Holiday manners: How to navigate tipping, gift-giving and regifting
In the rush to do the right thing at the holidays, it’s easy to get overwhelmed. Finding meaningful gifts for those we love is challenging enough; then comes the mental cataloging of all those folks we appreciate and want to remember.
Co-workers, neighbors, the paperboy, the random person who gave you an unexpected present last year — even giving them all “a little something” can add up to quite a bit of money and effort.
In tough economic times, how should a polite person handle the yawning gap between what we’d like to do and the realities of our budget? Leah Ingram, gift-giving and etiquette guru and author of twelve books including “The Everything Etiquette Book” and “Suddenly Frugal,” breaks down some rules for us.
Is it always necessary to give a gift to someone whose given me one?
A: No. You don’t have to reciprocate if you hadn’t planned on giving that person a gift for the holidays. You can thank them when they give you a gift and say, “I’m so embarrassed, but I don’t have anything for you. But thank you so much. You are so kind.”
What about family members who earn more than I do? What if I just can’t afford to give them the type of gifts they give me?
A: You do not have to match your relatives’ spending dollar for dollar. You should buy and spend what you’re comfortable spending, not what you think everyone else expects you to spend.
What’s an appropriate tip for a paperboy or hairstylist?
A: I usually give 40 percent to someone who provides a service and whom I tip regularly (a hairdresser, for example), and for a paperboy I would recommend between $10 and $25, depending on your economic circumstances. Even a gift card in that denomination is fine.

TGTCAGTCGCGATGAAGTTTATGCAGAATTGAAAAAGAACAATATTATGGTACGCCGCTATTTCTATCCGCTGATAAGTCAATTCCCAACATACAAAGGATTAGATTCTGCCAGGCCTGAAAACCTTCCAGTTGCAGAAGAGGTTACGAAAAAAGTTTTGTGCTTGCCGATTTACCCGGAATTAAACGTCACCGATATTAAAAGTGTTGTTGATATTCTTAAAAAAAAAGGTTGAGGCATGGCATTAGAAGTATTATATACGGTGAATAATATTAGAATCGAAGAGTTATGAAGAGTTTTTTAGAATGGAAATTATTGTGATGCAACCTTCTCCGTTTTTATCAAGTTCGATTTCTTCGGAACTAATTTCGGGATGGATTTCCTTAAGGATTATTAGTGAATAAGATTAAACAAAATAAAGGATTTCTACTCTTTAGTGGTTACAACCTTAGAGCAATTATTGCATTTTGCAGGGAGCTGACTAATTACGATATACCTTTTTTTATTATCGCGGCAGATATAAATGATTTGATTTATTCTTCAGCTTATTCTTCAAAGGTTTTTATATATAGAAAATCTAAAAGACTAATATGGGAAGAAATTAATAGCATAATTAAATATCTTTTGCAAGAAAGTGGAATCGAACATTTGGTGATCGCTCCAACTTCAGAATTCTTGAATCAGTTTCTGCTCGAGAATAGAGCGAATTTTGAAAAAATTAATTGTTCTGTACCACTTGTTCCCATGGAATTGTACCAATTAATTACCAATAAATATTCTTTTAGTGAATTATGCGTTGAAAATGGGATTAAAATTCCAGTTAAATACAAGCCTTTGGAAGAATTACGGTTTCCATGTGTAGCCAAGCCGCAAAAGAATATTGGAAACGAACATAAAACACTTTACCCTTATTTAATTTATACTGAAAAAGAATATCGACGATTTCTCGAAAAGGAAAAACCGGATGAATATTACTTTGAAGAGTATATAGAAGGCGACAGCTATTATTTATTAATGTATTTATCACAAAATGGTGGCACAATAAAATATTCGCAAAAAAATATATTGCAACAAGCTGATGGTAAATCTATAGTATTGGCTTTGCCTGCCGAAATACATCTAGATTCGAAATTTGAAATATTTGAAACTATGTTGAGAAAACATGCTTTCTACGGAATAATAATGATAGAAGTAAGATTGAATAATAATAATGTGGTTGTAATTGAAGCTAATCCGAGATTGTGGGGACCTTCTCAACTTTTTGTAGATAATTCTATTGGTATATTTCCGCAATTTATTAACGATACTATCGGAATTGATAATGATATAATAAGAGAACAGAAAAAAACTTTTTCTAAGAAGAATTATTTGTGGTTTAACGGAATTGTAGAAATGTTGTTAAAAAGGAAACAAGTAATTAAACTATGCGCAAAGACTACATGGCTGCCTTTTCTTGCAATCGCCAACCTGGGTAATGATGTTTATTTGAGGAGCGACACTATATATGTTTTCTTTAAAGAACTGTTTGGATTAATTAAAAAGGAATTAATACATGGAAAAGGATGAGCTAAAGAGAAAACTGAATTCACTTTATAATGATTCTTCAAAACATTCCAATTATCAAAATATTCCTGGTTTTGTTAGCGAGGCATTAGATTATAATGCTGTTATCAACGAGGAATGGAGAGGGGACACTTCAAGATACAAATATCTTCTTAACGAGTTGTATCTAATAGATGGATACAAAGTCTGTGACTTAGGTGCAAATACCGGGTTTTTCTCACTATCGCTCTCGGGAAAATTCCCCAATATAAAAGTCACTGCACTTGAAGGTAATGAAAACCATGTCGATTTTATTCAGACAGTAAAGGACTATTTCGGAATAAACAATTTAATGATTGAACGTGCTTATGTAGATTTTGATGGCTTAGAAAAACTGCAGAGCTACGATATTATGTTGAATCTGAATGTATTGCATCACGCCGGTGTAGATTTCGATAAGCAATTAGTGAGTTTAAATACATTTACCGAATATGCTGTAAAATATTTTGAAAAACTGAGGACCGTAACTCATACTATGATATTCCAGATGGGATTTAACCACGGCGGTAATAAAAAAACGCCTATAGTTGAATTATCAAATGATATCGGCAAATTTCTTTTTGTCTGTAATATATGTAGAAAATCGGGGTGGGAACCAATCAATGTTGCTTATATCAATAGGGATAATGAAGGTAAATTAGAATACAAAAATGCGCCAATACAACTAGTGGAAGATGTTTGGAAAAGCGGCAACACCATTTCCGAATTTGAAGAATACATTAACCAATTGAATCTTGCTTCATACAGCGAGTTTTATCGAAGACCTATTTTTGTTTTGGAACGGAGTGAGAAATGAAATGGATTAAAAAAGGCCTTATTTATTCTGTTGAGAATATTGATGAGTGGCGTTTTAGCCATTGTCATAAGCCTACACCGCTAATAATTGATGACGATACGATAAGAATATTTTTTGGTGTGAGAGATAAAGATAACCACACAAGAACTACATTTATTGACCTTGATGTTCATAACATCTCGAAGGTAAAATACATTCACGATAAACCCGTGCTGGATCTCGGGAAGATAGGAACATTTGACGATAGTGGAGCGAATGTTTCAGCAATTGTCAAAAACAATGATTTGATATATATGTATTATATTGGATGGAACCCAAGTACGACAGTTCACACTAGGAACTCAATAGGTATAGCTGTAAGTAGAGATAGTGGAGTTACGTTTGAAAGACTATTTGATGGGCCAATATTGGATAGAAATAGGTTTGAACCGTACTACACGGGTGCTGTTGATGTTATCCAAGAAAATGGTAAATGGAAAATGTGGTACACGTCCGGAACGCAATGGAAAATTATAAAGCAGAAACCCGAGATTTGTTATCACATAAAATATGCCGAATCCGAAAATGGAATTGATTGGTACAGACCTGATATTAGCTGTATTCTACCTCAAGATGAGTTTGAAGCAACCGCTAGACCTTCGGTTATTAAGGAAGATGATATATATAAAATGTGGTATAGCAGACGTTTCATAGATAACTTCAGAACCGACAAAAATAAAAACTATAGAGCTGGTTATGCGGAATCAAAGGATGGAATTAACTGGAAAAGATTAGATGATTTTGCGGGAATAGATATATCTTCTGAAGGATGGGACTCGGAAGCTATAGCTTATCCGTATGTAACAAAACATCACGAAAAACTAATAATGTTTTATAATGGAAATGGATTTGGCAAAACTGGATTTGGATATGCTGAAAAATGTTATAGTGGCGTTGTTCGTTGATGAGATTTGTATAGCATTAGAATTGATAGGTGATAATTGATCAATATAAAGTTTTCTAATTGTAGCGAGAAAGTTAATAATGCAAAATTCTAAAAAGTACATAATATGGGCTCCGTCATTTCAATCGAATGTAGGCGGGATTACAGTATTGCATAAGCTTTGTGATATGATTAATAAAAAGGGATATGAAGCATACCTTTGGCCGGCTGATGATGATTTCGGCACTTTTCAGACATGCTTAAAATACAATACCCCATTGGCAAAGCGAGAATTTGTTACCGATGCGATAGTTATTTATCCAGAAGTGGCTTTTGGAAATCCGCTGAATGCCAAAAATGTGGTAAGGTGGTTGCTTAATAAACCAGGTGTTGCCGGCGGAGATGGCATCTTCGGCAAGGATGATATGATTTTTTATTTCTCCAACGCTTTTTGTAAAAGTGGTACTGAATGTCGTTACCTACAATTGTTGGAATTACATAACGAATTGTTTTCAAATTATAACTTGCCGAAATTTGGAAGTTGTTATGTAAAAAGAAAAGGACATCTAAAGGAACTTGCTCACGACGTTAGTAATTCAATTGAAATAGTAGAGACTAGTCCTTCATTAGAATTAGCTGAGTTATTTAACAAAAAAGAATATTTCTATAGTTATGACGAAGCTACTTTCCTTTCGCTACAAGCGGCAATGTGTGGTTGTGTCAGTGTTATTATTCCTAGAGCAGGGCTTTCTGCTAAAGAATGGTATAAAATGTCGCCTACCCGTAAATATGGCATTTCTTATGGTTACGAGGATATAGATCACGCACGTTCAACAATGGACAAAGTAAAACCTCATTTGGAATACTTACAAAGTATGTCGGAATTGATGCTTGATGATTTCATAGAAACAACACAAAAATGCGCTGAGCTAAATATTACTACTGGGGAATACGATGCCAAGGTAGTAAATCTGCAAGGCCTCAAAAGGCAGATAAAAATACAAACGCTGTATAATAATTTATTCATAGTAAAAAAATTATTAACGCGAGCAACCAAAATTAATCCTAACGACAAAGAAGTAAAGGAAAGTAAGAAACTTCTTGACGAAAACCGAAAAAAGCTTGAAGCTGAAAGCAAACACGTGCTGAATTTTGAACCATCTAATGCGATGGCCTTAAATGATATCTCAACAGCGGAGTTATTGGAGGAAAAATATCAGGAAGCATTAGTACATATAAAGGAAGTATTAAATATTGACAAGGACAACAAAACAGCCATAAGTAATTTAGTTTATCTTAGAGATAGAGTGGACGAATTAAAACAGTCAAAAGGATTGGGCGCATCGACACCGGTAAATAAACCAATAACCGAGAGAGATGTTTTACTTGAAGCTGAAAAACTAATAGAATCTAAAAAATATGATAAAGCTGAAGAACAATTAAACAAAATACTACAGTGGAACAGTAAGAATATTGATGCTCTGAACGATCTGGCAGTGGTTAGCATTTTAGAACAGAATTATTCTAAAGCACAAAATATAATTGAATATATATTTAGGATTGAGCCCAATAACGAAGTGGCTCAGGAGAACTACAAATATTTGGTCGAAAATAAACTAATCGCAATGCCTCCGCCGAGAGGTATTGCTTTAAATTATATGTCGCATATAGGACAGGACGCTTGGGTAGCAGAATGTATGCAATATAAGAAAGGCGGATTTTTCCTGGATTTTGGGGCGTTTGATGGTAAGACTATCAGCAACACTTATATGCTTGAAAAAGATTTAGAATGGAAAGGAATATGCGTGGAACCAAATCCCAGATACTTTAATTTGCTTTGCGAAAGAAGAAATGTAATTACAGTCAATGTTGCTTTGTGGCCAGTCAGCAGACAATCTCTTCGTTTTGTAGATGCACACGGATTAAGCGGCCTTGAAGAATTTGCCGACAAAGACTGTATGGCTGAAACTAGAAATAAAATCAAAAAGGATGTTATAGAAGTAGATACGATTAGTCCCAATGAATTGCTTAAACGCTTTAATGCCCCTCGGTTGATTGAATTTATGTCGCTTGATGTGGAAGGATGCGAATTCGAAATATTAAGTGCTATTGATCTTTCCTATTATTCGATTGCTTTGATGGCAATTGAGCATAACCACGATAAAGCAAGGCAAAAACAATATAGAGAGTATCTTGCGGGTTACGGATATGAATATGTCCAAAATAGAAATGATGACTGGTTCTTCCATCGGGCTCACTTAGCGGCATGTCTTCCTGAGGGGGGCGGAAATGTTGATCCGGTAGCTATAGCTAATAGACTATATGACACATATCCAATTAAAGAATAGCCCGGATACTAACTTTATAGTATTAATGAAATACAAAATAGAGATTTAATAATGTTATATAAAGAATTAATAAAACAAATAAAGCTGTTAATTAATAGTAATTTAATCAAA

Are there any rules for regifting, other than not getting caught doing it?
A: Don’t regift something just because you have it. Only regift something that you think someone would truly love. For example, if someone gave me a bunch of gardening paraphernalia, I might keep some but regift the rest to a friend who is a huge gardening fan. See how that works?
MORE HELPFUL TIPS
• If you think you might get confused when regifting — like accidentally giving a gift back to the person who gave it to you! — Ingram suggests keeping a gift log to write down who gave you each gift, then who you gave it to.
• If you have many children to buy for, consider buying $10 gift cards at Toys R Us or Target. Give these to the parents so they can select gifts the kids really want. Try $10 iTunes gift cards for teens and tweens — enough for 10 songs!